range. Since itโs a finite sample, you can find the average by just adding up all of the
heights, sin of ๐ฅ at each one of these, and then dividing that sum by the number of
points that you sampled, right? And presumably, if the idea of an average height among all infinitely many points is
gonna make any sense at all, the more points we sample, which would involve adding
up more and more heights, the closer the average of that sample should be to the
actual average of the continuous variable.

And this should feel at least somewhat related to taking an integral of sin of ๐ฅ
between zero and ๐, even if it might not be exactly clear how the two ideas match
up. For that integral, remember, you also think of a sample of inputs on this
continuum. But instead of adding the height, sin of ๐ฅ at each one, and dividing by how many
there are, you add up sin of ๐ฅ times d๐ฅ, where d๐ฅ is the spacing between the
samples. That is, youโre adding up little areas, not heights. And technically, the integral is not quite this sum. Itโs whatever that sum approaches as d๐ฅ approaches zero. But it is actually quite helpful to reason with respect to one of these finite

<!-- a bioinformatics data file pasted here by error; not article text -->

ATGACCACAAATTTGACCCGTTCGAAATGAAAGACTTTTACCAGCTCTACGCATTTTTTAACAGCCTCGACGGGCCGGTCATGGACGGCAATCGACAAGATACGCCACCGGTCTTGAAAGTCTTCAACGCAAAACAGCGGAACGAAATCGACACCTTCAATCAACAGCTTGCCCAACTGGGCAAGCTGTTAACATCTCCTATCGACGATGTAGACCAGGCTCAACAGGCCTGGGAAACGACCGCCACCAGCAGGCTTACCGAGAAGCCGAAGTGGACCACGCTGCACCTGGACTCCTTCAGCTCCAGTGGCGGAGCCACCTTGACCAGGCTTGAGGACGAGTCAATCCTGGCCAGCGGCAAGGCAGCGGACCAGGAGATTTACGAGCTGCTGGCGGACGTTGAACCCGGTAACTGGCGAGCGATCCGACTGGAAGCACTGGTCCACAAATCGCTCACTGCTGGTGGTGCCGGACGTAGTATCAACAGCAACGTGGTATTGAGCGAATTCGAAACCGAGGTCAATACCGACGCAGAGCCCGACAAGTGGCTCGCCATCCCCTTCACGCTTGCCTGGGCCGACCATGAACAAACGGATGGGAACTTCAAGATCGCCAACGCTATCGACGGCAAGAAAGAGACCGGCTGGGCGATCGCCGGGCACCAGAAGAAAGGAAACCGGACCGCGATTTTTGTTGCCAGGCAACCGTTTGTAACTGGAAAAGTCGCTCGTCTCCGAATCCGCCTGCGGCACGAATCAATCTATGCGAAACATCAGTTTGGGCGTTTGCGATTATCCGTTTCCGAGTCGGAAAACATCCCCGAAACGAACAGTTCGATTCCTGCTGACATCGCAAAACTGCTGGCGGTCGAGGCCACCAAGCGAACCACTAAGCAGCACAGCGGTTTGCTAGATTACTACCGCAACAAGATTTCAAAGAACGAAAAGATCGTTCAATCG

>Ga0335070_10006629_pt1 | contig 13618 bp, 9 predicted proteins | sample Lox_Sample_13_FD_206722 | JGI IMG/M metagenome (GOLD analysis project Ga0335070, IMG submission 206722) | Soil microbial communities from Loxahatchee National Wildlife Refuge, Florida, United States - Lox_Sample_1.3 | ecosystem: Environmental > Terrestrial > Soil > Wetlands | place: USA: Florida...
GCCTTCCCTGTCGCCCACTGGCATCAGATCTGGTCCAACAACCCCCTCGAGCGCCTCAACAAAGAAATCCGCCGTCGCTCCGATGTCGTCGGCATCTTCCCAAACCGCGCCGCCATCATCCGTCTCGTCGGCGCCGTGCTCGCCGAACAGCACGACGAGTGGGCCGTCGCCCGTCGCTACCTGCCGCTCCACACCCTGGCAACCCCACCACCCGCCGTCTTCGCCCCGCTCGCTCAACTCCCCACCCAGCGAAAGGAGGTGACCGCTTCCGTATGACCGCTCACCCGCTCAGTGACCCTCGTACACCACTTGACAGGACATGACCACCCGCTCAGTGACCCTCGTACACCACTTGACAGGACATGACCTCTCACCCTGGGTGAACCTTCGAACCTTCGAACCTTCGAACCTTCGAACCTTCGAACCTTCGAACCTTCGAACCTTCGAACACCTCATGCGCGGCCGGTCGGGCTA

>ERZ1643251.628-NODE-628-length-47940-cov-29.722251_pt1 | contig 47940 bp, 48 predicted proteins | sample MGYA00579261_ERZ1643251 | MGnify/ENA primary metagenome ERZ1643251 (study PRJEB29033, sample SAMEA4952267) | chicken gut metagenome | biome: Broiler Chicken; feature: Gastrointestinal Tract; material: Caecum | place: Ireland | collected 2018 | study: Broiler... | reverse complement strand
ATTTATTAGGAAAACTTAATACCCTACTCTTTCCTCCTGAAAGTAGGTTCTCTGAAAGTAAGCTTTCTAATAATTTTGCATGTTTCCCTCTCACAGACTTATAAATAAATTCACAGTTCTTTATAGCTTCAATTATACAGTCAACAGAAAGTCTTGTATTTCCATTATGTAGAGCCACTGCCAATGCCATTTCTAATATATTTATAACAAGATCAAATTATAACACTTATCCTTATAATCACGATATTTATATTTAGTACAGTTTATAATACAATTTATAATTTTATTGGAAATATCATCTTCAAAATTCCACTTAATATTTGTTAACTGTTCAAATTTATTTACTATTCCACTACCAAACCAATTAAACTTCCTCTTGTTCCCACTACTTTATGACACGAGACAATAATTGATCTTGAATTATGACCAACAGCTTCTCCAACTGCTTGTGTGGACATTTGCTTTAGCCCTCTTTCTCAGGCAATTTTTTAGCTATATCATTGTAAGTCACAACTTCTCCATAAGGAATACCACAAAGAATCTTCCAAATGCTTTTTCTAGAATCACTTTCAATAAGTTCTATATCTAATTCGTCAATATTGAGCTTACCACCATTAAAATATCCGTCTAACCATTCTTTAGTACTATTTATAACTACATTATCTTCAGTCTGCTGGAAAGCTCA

iterations, where weโre looking at a concrete size for d๐ฅ and some specific number
of rectangles.

So what you wanna do here is reframe this expression for the average, this sum of the
heights divided by the number of sampled points, in terms of d๐ฅ, the spacing
between samples. And now, if I tell you that the spacing between these points is, say, 0.1 and you
know that they range from zero to ๐, can you tell me how many there are? Well, you can take the length of that interval, ๐, and divide it by the length of
the space between each sample. If it doesnโt go in perfectly evenly, you would have to round down to the nearest
integer. But as an approximation, this is completely fine. So if we write that spacing between samples as d๐ฅ, the number of samples is ๐
divided by d๐ฅ. And when we substitute that into our expression up here, you can rearrange it,
putting that d๐ฅ up top and distributing it into the sum.

But think about what it means to distribute that d๐ฅ up top. It means that the terms youโre adding up will look like sin of ๐ฅ times d๐ฅ for the